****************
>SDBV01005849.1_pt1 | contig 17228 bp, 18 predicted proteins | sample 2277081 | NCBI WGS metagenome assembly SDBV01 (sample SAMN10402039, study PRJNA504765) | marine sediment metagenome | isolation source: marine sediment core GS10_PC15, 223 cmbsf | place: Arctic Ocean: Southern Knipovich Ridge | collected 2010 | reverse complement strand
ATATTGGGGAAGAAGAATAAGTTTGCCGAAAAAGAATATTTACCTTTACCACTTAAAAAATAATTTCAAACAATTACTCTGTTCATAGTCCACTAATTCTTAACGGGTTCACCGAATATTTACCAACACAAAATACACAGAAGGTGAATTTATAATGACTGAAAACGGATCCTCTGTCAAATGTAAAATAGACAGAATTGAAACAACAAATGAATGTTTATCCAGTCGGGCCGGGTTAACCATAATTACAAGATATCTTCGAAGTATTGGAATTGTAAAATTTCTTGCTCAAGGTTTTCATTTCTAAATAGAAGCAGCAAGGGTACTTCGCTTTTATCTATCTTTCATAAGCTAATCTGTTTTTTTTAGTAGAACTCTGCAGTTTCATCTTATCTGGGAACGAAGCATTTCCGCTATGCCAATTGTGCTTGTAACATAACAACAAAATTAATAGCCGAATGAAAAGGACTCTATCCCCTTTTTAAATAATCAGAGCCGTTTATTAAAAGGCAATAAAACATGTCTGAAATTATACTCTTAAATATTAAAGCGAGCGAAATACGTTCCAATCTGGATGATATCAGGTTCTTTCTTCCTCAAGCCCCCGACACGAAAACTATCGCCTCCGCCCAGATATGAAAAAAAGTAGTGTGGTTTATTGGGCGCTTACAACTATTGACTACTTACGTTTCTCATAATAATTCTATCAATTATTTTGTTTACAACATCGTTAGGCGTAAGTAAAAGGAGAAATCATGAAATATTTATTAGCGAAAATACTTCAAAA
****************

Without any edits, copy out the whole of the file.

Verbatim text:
>SDBV01005849.1_pt1 | contig 17228 bp, 18 predicted proteins | sample 2277081 | NCBI WGS metagenome assembly SDBV01 (sample SAMN10402039, study PRJNA504765) | marine sediment metagenome | isolation source: marine sediment core GS10_PC15, 223 cmbsf | place: Arctic Ocean: Southern Knipovich Ridge | collected 2010 | reverse complement strand
ATATTGGGGAAGAAGAATAAGTTTGCCGAAAAAGAATATTTACCTTTACCACTTAAAAAATAATTTCAAACAATTACTCTGTTCATAGTCCACTAATTCTTAACGGGTTCACCGAATATTTACCAACACAAAATACACAGAAGGTGAATTTATAATGACTGAAAACGGATCCTCTGTCAAATGTAAAATAGACAGAATTGAAACAACAAATGAATGTTTATCCAGTCGGGCCGGGTTAACCATAATTACAAGATATCTTCGAAGTATTGGAATTGTAAAATTTCTTGCTCAAGGTTTTCATTTCTAAATAGAAGCAGCAAGGGTACTTCGCTTTTATCTATCTTTCATAAGCTAATCTGTTTTTTTTAGTAGAACTCTGCAGTTTCATCTTATCTGGGAACGAAGCATTTCCGCTATGCCAATTGTGCTTGTAACATAACAACAAAATTAATAGCCGAATGAAAAGGACTCTATCCCCTTTTTAAATAATCAGAGCCGTTTATTAAAAGGCAATAAAACATGTCTGAAATTATACTCTTAAATATTAAAGCGAGCGAAATACGTTCCAATCTGGATGATATCAGGTTCTTTCTTCCTCAAGCCCCCGACACGAAAACTATCGCCTCCGCCCAGATATGAAAAAAAGTAGTGTGGTTTATTGGGCGCTTACAACTATTGACTACTTACGTTTCTCATAATAATTCTATCAATTATTTTGTTTACAACATCGTTAGGCGTAAGTAAAAGGAGAAATCATGAAATATTTATTAGCGAAAATACTTCAAAA